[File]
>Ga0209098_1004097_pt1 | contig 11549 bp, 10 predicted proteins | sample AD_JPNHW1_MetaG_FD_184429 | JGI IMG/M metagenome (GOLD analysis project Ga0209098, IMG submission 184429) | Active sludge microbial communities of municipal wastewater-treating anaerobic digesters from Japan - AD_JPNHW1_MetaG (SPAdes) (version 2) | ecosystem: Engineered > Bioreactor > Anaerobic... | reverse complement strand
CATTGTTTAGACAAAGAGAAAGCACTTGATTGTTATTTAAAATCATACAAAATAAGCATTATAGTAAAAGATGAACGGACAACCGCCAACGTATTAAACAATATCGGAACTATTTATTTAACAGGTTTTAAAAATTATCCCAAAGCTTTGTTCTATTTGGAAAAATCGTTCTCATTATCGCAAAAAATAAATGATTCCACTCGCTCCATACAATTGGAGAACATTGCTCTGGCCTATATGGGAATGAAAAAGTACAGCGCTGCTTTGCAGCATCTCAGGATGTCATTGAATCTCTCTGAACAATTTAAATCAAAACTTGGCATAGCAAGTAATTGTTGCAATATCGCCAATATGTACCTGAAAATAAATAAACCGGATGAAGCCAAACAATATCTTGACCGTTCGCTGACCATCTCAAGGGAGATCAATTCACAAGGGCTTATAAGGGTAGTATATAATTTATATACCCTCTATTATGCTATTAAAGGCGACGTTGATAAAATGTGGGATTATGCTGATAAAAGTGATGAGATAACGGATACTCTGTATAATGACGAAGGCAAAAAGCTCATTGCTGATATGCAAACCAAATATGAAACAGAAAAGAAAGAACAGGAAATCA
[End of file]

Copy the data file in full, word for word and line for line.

>Ga0209098_1004097_pt1 | contig 11549 bp, 10 predicted proteins | sample AD_JPNHW1_MetaG_FD_184429 | JGI IMG/M metagenome (GOLD analysis project Ga0209098, IMG submission 184429) | Active sludge microbial communities of municipal wastewater-treating anaerobic digesters from Japan - AD_JPNHW1_MetaG (SPAdes) (version 2) | ecosystem: Engineered > Bioreactor > Anaerobic... | reverse complement strand
CATTGTTTAGACAAAGAGAAAGCACTTGATTGTTATTTAAAATCATACAAAATAAGCATTATAGTAAAAGATGAACGGACAACCGCCAACGTATTAAACAATATCGGAACTATTTATTTAACAGGTTTTAAAAATTATCCCAAAGCTTTGTTCTATTTGGAAAAATCGTTCTCATTATCGCAAAAAATAAATGATTCCACTCGCTCCATACAATTGGAGAACATTGCTCTGGCCTATATGGGAATGAAAAAGTACAGCGCTGCTTTGCAGCATCTCAGGATGTCATTGAATCTCTCTGAACAATTTAAATCAAAACTTGGCATAGCAAGTAATTGTTGCAATATCGCCAATATGTACCTGAAAATAAATAAACCGGATGAAGCCAAACAATATCTTGACCGTTCGCTGACCATCTCAAGGGAGATCAATTCACAAGGGCTTATAAGGGTAGTATATAATTTATATACCCTCTATTATGCTATTAAAGGCGACGTTGATAAAATGTGGGATTATGCTGATAAAAGTGATGAGATAACGGATACTCTGTATAATGACGAAGGCAAAAAGCTCATTGCTGATATGCAAACCAAATATGAAACAGAAAAGAAAGAACAGGAAATCA